NWU pays tribute to outgoing chancellor

Issued by North West University
Johannesburg, Oct 3, 2019

It was a prestigious occasion when the North-West University (NWU) paid tribute to its outgoing chancellor, His Majesty Kgosi Leruo Molotlegi on Wednesday, 25 September 2019.

The university hosted a celebration and thank you dinner at the Emerald Hotel in Vanderbijlpark to acknowledge the involvement, guidance and support that Molotlegi has given to the institution during his term of 10 years.

Since his inauguration as chancellor in 2009, his relationship with the NWU evolved. From being a ceremonial office bearer - encompassing graduations in the main and representing the NWU to external audiences - it evolved to exploring and introducing collaborative projects in the furtherance of the interest of the NWU.

During the course of the celebration, several members of the NWU's high-level governance structure took to the podium to deliver personal tributes and dedications. These included messages from Dr Bismark Tyobeka (chairperson of the NWU Council), Prof Dan Kgwadi (vice-chancellor), Prof Linda du Plessis (deputy vice-chancellor for planning and campus operations in Vanderbijlpark), and the Student Representative Council chairperson, Heinz Schoeman-Struwig.

In his address, Molotlegi said that from being a student in the late 1980s, to taking up the role of chancellor, and now in his primary role as community leader, he has developed a contextual and holistic appreciation for higher education, and more so for the NWU.

This appreciation is particularly important to him since it bears testament to the critical role universities play within the national context.

Collaboration and transformation

He referred to the challenges facing higher education institutions and explained that in an effort to chart a way forward, issues such as historical legacy and the poor state of the South African schooling system need to be addressed as a national priority.

He also committed himself publically to accept his share in eradicating these pitfalls. "I hope to continue collaborating with the NWU - and other institutions of higher learning - beyond my tenure as chancellor. Together, we should join hands in bringing about the change that we want to see in our society," he said.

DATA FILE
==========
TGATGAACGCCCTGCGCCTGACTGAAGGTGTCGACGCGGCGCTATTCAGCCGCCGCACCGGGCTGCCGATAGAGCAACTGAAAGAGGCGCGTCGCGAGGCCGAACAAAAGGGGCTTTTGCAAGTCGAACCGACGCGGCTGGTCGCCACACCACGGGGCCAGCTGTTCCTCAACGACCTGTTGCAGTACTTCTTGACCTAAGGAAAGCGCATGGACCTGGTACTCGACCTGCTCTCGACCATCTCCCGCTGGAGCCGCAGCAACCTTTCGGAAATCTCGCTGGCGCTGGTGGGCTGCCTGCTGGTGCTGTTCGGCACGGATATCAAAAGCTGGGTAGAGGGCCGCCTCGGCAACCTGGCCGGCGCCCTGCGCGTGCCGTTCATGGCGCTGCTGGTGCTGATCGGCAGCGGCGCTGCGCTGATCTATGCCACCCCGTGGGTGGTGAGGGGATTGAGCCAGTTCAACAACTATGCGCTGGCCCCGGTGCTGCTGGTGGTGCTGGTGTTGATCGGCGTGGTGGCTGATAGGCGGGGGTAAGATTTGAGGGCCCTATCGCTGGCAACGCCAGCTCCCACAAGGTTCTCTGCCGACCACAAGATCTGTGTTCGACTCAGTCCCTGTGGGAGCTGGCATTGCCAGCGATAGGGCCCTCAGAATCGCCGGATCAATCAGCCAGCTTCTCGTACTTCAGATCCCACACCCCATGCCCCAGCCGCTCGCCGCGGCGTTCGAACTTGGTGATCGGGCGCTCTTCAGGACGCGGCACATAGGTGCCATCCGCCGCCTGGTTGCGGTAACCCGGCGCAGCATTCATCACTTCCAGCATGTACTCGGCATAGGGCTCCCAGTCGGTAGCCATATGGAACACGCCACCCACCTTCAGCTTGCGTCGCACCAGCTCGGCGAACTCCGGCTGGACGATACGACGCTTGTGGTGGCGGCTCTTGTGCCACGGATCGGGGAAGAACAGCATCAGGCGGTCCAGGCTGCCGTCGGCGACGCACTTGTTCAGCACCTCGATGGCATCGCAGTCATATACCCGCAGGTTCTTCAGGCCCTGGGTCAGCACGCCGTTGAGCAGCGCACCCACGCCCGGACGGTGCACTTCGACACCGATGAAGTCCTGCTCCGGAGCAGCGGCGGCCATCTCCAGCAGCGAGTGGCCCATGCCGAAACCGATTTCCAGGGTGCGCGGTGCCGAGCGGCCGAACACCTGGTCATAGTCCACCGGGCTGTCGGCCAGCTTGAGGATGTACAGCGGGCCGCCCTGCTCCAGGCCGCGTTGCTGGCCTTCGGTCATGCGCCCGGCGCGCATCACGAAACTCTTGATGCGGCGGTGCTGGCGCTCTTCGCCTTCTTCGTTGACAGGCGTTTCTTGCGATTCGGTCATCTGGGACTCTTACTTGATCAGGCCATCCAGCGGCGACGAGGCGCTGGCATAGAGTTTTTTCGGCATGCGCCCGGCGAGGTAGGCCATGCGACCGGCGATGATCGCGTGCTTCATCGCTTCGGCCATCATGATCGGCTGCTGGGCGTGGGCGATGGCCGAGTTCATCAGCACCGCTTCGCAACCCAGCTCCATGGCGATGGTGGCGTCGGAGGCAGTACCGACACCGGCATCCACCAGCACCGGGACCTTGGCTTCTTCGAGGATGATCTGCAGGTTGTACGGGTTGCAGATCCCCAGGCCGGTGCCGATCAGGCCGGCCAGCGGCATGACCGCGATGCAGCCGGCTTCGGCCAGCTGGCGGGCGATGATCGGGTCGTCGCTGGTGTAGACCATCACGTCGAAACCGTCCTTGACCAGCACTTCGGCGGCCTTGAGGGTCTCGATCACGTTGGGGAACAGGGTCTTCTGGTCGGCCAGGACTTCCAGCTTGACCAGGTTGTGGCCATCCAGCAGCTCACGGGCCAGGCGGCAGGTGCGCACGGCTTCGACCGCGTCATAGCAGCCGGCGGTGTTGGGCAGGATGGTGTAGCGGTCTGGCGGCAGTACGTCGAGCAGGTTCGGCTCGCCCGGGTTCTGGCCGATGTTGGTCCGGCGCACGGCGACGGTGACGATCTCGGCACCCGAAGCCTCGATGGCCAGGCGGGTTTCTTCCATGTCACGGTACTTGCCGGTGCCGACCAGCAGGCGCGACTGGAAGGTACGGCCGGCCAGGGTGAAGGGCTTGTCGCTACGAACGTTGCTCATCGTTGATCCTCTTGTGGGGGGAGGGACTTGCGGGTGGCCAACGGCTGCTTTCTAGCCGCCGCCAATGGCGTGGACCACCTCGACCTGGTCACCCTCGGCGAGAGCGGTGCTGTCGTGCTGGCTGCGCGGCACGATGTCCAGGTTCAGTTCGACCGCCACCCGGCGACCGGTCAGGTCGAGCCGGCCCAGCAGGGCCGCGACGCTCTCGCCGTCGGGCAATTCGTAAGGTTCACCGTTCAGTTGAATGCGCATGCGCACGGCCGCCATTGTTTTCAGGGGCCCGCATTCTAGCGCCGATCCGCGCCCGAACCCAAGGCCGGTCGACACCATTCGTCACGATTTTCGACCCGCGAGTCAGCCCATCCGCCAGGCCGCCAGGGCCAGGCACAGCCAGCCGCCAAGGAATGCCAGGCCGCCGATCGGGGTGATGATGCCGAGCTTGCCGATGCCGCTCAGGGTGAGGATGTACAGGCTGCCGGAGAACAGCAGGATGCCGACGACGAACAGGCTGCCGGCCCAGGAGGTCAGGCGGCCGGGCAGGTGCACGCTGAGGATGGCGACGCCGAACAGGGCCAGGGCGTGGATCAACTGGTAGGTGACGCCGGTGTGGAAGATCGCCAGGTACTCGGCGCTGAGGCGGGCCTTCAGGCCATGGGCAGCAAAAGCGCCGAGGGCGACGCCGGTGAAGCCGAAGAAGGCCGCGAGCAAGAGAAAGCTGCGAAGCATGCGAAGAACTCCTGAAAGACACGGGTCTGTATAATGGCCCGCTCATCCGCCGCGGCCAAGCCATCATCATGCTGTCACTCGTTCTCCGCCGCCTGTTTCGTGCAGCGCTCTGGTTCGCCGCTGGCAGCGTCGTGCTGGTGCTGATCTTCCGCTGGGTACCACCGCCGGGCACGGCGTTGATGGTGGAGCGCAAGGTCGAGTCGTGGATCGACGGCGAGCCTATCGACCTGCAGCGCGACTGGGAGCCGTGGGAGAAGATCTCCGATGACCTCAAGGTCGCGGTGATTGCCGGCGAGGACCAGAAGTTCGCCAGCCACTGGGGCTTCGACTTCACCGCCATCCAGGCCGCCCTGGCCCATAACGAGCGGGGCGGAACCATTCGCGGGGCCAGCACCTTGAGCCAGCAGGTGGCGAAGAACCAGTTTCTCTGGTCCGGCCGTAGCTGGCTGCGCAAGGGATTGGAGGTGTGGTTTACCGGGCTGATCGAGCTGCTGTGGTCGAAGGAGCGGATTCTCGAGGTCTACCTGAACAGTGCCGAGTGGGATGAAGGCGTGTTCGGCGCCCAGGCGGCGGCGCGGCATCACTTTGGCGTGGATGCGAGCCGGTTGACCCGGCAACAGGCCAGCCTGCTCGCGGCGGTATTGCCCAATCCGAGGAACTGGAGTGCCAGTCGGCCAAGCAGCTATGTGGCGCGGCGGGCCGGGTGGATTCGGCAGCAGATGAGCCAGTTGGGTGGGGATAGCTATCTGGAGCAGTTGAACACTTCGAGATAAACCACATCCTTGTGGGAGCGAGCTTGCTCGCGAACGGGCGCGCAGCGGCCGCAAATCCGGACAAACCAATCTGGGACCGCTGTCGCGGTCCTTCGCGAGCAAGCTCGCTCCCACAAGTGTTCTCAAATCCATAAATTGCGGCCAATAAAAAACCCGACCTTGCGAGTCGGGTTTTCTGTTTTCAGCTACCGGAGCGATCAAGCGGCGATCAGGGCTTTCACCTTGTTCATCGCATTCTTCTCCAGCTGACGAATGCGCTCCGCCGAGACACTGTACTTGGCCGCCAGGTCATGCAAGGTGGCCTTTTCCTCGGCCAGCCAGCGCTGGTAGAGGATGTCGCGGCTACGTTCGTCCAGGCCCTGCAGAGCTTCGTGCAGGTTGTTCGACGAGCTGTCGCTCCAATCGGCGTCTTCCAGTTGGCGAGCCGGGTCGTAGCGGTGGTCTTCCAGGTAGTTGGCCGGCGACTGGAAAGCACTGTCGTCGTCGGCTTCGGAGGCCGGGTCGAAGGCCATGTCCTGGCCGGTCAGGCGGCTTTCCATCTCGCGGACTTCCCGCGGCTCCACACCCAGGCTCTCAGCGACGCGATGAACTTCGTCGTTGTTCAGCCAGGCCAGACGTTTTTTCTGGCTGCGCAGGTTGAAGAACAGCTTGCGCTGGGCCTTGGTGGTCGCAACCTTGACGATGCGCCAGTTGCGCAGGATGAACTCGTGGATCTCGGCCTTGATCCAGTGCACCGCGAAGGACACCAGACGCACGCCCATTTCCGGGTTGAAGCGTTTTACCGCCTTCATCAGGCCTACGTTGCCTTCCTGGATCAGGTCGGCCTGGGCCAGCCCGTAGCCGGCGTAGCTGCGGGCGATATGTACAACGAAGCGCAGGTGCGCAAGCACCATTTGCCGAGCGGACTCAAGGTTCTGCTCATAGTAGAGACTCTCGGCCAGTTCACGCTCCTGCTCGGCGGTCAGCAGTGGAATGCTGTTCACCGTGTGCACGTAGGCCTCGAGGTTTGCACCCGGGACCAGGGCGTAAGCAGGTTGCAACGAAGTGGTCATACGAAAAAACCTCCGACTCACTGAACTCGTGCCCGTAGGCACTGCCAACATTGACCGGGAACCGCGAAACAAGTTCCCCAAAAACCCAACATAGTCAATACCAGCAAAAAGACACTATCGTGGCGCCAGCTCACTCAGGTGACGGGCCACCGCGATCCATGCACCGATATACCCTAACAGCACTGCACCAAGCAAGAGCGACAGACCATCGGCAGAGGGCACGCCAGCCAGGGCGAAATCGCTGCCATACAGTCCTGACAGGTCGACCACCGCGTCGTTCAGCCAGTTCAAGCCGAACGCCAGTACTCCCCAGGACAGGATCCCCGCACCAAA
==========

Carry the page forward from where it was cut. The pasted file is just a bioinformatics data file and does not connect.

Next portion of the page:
With regards to transformation, he added that given South Africa's education trajectory (based on current statistics and the mounting pressure on universities), he foresees a time when universities may also become a social resource.

"As I see it, a university that gears itself up in some way to address local challenges will be a wonderful boon to its country. On the contrary, a university merely focused on academic discourse is going to come under immense pressure in the foreseeable future."

In closing, he stated that when it comes to matters of proactive and innovative transformation, it is of cardinal importance to think beyond the narrow images of numbers and ledgers that the word has come to evoke in South African parlance.

"Let us rather think of how we can maximise the learning and growth potential of transformative engagements with communities of practice within and beyond our campuses. This is important because the greatest asset of the 21st century is the minds of our young people and we must ensure that they are experts in flexibility, self-awareness, adaptability and respect for the diversity of ways in which knowledge can be experienced and applied."

* The NWU Council appointed His Majesty Kgosi Leruo Molotlegi as the second chancellor of the NWU in June 2009, and he was reinstated for a second term in 2014. He has been the leader of the 150 000-strong Royal Bafokeng Nation in Phokeng in the North-West Province since 2000. He is the 36th king of the Bafokeng and the 15th direct descendant in a long lineage of Bafokeng kings.